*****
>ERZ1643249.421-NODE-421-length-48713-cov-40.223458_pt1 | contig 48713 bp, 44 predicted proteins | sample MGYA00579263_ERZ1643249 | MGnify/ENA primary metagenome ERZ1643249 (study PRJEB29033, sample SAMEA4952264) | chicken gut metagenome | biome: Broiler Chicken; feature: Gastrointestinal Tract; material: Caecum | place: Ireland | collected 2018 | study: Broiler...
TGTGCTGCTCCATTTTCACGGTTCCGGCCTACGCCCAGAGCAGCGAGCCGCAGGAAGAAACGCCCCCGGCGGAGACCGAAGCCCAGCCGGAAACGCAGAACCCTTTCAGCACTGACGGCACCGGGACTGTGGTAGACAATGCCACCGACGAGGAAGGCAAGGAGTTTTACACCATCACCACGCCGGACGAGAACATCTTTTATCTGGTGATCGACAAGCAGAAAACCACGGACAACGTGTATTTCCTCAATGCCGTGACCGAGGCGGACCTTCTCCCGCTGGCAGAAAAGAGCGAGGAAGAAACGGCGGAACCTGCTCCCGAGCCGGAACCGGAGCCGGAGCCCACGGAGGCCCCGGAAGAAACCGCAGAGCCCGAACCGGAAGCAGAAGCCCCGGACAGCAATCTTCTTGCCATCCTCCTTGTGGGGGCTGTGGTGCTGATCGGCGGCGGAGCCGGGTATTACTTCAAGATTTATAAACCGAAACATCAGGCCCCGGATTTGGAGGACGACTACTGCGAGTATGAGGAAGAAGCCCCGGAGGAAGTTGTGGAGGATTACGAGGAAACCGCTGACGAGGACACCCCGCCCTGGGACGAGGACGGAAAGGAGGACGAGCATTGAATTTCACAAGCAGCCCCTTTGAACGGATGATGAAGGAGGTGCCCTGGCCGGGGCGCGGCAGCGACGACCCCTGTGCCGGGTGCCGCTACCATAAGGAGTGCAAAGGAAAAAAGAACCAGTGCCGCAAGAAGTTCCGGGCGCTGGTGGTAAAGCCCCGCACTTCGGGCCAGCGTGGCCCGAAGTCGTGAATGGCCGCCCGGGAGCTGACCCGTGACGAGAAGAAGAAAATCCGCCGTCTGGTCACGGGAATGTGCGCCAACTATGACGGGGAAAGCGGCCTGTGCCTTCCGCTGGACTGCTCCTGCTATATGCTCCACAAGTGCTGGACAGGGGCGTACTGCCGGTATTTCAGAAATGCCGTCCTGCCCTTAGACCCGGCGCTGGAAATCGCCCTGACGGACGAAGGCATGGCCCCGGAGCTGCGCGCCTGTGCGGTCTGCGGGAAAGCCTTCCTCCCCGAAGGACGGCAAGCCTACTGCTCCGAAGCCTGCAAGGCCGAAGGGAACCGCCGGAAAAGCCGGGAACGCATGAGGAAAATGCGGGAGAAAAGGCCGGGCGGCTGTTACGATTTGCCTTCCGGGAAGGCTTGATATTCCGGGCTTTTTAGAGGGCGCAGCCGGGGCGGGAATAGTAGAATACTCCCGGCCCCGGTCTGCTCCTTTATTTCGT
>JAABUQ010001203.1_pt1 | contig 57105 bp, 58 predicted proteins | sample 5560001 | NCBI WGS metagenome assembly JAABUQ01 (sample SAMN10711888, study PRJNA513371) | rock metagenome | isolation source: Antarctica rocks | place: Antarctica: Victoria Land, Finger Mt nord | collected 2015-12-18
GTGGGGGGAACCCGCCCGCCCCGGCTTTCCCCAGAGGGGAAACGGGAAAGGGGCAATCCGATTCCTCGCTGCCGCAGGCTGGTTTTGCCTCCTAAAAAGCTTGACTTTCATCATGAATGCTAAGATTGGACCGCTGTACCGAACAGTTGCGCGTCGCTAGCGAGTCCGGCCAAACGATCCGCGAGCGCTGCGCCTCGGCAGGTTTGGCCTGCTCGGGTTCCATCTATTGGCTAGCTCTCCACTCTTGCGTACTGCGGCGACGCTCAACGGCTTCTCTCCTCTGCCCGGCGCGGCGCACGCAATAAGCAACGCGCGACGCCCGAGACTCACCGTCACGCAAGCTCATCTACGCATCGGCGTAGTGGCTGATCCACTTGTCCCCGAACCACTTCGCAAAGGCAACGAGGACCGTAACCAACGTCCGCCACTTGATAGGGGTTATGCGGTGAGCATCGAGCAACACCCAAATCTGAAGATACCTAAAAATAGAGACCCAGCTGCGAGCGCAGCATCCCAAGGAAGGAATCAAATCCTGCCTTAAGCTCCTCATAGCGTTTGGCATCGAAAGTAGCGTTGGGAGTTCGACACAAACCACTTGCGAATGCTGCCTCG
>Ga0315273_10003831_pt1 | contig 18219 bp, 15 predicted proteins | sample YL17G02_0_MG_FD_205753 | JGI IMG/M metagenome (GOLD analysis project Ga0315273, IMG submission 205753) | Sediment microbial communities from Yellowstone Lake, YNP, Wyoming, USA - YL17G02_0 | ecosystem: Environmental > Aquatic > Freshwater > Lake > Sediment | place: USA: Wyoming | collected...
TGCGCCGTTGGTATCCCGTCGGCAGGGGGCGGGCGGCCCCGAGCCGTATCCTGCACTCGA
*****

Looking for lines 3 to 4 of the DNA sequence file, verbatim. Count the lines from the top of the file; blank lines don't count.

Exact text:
>JAABUQ010001203.1_pt1 | contig 57105 bp, 58 predicted proteins | sample 5560001 | NCBI WGS metagenome assembly JAABUQ01 (sample SAMN10711888, study PRJNA513371) | rock metagenome | isolation source: Antarctica rocks | place: Antarctica: Victoria Land, Finger Mt nord | collected 2015-12-18
GTGGGGGGAACCCGCCCGCCCCGGCTTTCCCCAGAGGGGAAACGGGAAAGGGGCAATCCGATTCCTCGCTGCCGCAGGCTGGTTTTGCCTCCTAAAAAGCTTGACTTTCATCATGAATGCTAAGATTGGACCGCTGTACCGAACAGTTGCGCGTCGCTAGCGAGTCCGGCCAAACGATCCGCGAGCGCTGCGCCTCGGCAGGTTTGGCCTGCTCGGGTTCCATCTATTGGCTAGCTCTCCACTCTTGCGTACTGCGGCGACGCTCAACGGCTTCTCTCCTCTGCCCGGCGCGGCGCACGCAATAAGCAACGCGCGACGCCCGAGACTCACCGTCACGCAAGCTCATCTACGCATCGGCGTAGTGGCTGATCCACTTGTCCCCGAACCACTTCGCAAAGGCAACGAGGACCGTAACCAACGTCCGCCACTTGATAGGGGTTATGCGGTGAGCATCGAGCAACACCCAAATCTGAAGATACCTAAAAATAGAGACCCAGCTGCGAGCGCAGCATCCCAAGGAAGGAATCAAATCCTGCCTTAAGCTCCTCATAGCGTTTGGCATCGAAAGTAGCGTTGGGAGTTCGACACAAACCACTTGCGAATGCTGCCTCG